Britain’s joint intelligence committee (JIC) has concluded it is “highly likely” that the regime of Bashar al-Assad was responsible for the chemical weapons attacks in Syria last week that have prompted moves towards launching military strikes.
In an echo of the buildup to the Iraq war in 2003, Downing Street took the rare step of releasing the assessment of the JIC to support its case that the regime was responsible.
Downing Street also released a statement, based on the formal legal advice by the attorney general, Dominic Grieve, that limited military strikes to deter future chemical weapons attacks would be in line with international law.
In its assessment of the chemical weapons attack the JIC said the regime had launched at least 14 chemical weapons attacks in the past. The assessment says: “It is not possible for the opposition to have carried out a CW attack on this scale. The regime has used CW on a smaller scale on at least 14 occasions in the past. There is some intelligence to suggest regime culpability in this attack. These factors make it highly likely that the Syrian regime was responsible.”
The JIC acknowledged that some of its assessment was based on “open source” evidence such as testimony from victims, doctors and video footage. But in a separate letter to David Cameron the JIC chairman, Jon Day, it said he had seen “highly sensitive” unpublished intelligence which supports their view that the regime launched the attacks to clear the opposition from strategic parts of Damascus.
The JIC assessment was released at the same time as a government statement on the legal advice from the attorney general. This said that military action would be legal “under the doctrine of humanitarian intervention”. It also said that action would be legal even without the authority of the UN security council.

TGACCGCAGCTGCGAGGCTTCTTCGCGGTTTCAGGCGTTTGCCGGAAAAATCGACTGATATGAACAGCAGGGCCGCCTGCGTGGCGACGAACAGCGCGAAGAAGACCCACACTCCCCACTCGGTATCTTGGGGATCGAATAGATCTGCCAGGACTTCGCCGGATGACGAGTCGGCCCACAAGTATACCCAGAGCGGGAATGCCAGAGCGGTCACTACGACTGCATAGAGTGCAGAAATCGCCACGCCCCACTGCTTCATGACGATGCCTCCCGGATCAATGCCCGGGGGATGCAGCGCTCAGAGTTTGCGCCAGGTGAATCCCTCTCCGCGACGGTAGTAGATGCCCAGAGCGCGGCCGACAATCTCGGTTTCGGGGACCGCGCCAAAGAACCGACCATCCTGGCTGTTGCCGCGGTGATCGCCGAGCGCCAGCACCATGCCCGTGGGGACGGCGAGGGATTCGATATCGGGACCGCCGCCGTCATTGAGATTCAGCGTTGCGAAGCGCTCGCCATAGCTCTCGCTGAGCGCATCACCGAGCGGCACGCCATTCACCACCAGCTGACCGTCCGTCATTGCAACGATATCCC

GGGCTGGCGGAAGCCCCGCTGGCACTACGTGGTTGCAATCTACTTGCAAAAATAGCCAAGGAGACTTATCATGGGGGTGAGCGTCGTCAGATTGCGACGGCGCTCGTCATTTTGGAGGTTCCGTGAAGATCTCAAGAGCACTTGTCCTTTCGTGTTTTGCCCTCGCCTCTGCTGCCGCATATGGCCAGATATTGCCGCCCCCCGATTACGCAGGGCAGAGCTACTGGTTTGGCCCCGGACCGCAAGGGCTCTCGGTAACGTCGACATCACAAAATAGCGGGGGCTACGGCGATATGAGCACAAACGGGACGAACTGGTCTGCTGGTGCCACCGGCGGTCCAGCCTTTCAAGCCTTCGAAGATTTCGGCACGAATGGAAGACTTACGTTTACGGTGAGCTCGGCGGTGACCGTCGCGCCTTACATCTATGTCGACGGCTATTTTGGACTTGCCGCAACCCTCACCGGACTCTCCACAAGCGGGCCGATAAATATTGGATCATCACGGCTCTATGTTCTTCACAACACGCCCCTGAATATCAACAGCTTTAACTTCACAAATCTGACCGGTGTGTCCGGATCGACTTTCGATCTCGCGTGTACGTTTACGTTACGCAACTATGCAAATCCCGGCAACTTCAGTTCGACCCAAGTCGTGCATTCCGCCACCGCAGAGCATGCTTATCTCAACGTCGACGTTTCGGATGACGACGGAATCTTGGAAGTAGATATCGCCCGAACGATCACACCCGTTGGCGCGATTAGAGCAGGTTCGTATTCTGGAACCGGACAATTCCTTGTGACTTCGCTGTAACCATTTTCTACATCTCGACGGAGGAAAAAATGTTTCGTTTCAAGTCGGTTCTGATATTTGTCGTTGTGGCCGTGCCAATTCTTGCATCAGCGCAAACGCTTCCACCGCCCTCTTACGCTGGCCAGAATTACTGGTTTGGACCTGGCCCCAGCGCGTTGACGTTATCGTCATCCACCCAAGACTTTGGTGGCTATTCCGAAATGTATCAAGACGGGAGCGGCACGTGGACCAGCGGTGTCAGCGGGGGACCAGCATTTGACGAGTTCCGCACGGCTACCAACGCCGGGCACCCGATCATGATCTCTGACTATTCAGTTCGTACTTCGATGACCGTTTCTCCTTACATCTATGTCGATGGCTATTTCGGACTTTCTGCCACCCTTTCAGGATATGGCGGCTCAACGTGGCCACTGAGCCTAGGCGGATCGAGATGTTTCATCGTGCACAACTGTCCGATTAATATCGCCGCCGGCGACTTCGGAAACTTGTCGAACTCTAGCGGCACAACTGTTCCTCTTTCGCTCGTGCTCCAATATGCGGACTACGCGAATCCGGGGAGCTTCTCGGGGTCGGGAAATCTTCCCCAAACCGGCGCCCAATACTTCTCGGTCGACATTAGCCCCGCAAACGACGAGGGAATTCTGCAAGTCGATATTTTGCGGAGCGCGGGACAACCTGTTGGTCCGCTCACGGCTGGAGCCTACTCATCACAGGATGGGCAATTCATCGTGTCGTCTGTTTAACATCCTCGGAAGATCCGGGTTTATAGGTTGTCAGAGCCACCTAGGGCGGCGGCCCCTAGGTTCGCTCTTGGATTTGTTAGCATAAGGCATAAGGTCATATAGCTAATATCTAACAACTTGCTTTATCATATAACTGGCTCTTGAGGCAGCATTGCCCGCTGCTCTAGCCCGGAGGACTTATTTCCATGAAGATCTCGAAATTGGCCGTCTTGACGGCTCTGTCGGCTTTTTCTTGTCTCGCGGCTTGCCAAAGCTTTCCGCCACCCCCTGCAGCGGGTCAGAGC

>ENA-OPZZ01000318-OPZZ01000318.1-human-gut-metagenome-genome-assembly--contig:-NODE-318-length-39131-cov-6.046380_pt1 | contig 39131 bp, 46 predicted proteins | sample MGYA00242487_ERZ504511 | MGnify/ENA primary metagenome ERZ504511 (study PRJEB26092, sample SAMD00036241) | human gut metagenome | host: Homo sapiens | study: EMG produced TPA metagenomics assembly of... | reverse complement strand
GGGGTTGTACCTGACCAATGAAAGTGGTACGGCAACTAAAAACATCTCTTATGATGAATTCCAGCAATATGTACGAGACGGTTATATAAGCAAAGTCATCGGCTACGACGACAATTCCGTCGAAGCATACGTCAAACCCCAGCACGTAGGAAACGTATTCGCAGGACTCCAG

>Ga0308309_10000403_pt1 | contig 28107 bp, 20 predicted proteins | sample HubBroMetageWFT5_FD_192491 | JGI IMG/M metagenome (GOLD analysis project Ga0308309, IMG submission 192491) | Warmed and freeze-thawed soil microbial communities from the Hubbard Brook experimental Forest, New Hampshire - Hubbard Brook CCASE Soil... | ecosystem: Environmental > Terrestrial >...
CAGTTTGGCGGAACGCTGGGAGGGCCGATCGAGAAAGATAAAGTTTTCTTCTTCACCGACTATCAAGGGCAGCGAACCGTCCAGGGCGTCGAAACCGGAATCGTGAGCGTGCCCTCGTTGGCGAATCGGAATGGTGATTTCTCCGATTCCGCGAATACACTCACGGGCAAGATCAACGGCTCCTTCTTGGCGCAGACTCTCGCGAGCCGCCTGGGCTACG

The statement said: “If action in the security council is blocked, the UK would still be permitted under international law to take exceptional measures in order to alleviate the scale of the overwhelming humanitarian catastrophe in Syria by deterring and disrupting the further use of chemical weapons by the Syrian regime. Such a legal basis is available, under the doctrine of humanitarian intervention.”
A No 10 spokesperson said: “The judgment of the joint intelligence committee is that a chemical weapons attack did occur in Damascus last week; that it is highly likely that the Syrian regime was responsible; that there is some intelligence to suggest regime culpability; and that no opposition group has the capability to conduct a chemical weapons attack on this scale.”
“The government’s position on the legality of any action makes clear that if action in the UN security council is blocked, the UK would still be permitted, under the doctrine of humanitarian intervention, to take exceptional measures including targeted military intervention in order to alleviate the overwhelming humanitarian suffering in Syria.”
“The cabinet endorsed the recommendation from the national security council and the prime minister will set out the proposed government response in the house this afternoon.
“Ministers agreed that it is fundamentally in our national interest to uphold the longstanding convention on chemical weapons and to make clear that they cannot be used with impunity.
“Any response should be legal, proportionate and specifically in response to this attack and everyone around the cabinet table agreed that it is not about taking sides in the Syrian conflict nor about trying to determine the outcome.”
Photo: A Free Syrian Army (FSA) fighter escorts UN chemical weapons experts in Damascus. Photograph: Reuters
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